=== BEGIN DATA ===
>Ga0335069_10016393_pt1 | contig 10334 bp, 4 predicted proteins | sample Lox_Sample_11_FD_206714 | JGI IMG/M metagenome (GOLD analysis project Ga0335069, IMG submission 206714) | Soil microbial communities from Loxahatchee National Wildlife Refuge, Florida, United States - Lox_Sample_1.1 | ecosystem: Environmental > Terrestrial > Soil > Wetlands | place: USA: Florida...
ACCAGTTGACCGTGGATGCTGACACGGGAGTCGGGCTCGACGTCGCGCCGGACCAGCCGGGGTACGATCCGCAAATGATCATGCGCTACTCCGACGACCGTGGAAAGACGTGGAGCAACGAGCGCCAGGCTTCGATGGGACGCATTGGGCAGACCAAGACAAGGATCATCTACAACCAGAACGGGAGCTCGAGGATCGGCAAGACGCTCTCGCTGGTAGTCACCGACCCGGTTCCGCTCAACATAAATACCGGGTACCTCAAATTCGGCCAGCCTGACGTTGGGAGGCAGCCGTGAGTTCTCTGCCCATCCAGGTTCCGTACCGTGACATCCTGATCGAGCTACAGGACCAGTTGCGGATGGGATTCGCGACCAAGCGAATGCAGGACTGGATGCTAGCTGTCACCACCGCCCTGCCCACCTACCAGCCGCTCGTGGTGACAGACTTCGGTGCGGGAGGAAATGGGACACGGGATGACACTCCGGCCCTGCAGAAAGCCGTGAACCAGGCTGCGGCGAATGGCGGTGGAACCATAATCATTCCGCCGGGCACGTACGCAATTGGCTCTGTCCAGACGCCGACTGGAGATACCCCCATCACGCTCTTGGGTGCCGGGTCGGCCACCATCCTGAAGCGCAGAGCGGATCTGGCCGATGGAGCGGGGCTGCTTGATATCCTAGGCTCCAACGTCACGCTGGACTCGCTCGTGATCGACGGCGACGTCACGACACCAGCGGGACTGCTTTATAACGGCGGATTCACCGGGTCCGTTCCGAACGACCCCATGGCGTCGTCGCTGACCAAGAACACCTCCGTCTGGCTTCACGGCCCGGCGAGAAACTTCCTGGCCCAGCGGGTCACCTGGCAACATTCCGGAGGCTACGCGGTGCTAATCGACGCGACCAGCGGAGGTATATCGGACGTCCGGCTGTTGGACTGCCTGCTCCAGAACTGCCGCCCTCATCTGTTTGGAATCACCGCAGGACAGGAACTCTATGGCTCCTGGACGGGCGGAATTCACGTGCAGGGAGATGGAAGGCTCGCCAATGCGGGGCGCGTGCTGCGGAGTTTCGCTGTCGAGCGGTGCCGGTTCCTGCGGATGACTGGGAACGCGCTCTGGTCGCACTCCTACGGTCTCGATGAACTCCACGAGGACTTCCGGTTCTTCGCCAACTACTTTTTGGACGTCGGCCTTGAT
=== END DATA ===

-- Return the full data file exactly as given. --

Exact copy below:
>Ga0335069_10016393_pt1 | contig 10334 bp, 4 predicted proteins | sample Lox_Sample_11_FD_206714 | JGI IMG/M metagenome (GOLD analysis project Ga0335069, IMG submission 206714) | Soil microbial communities from Loxahatchee National Wildlife Refuge, Florida, United States - Lox_Sample_1.1 | ecosystem: Environmental > Terrestrial > Soil > Wetlands | place: USA: Florida...
ACCAGTTGACCGTGGATGCTGACACGGGAGTCGGGCTCGACGTCGCGCCGGACCAGCCGGGGTACGATCCGCAAATGATCATGCGCTACTCCGACGACCGTGGAAAGACGTGGAGCAACGAGCGCCAGGCTTCGATGGGACGCATTGGGCAGACCAAGACAAGGATCATCTACAACCAGAACGGGAGCTCGAGGATCGGCAAGACGCTCTCGCTGGTAGTCACCGACCCGGTTCCGCTCAACATAAATACCGGGTACCTCAAATTCGGCCAGCCTGACGTTGGGAGGCAGCCGTGAGTTCTCTGCCCATCCAGGTTCCGTACCGTGACATCCTGATCGAGCTACAGGACCAGTTGCGGATGGGATTCGCGACCAAGCGAATGCAGGACTGGATGCTAGCTGTCACCACCGCCCTGCCCACCTACCAGCCGCTCGTGGTGACAGACTTCGGTGCGGGAGGAAATGGGACACGGGATGACACTCCGGCCCTGCAGAAAGCCGTGAACCAGGCTGCGGCGAATGGCGGTGGAACCATAATCATTCCGCCGGGCACGTACGCAATTGGCTCTGTCCAGACGCCGACTGGAGATACCCCCATCACGCTCTTGGGTGCCGGGTCGGCCACCATCCTGAAGCGCAGAGCGGATCTGGCCGATGGAGCGGGGCTGCTTGATATCCTAGGCTCCAACGTCACGCTGGACTCGCTCGTGATCGACGGCGACGTCACGACACCAGCGGGACTGCTTTATAACGGCGGATTCACCGGGTCCGTTCCGAACGACCCCATGGCGTCGTCGCTGACCAAGAACACCTCCGTCTGGCTTCACGGCCCGGCGAGAAACTTCCTGGCCCAGCGGGTCACCTGGCAACATTCCGGAGGCTACGCGGTGCTAATCGACGCGACCAGCGGAGGTATATCGGACGTCCGGCTGTTGGACTGCCTGCTCCAGAACTGCCGCCCTCATCTGTTTGGAATCACCGCAGGACAGGAACTCTATGGCTCCTGGACGGGCGGAATTCACGTGCAGGGAGATGGAAGGCTCGCCAATGCGGGGCGCGTGCTGCGGAGTTTCGCTGTCGAGCGGTGCCGGTTCCTGCGGATGACTGGGAACGCGCTCTGGTCGCACTCCTACGGTCTCGATGAACTCCACGAGGACTTCCGGTTCTTCGCCAACTACTTTTTGGACGTCGGCCTTGAT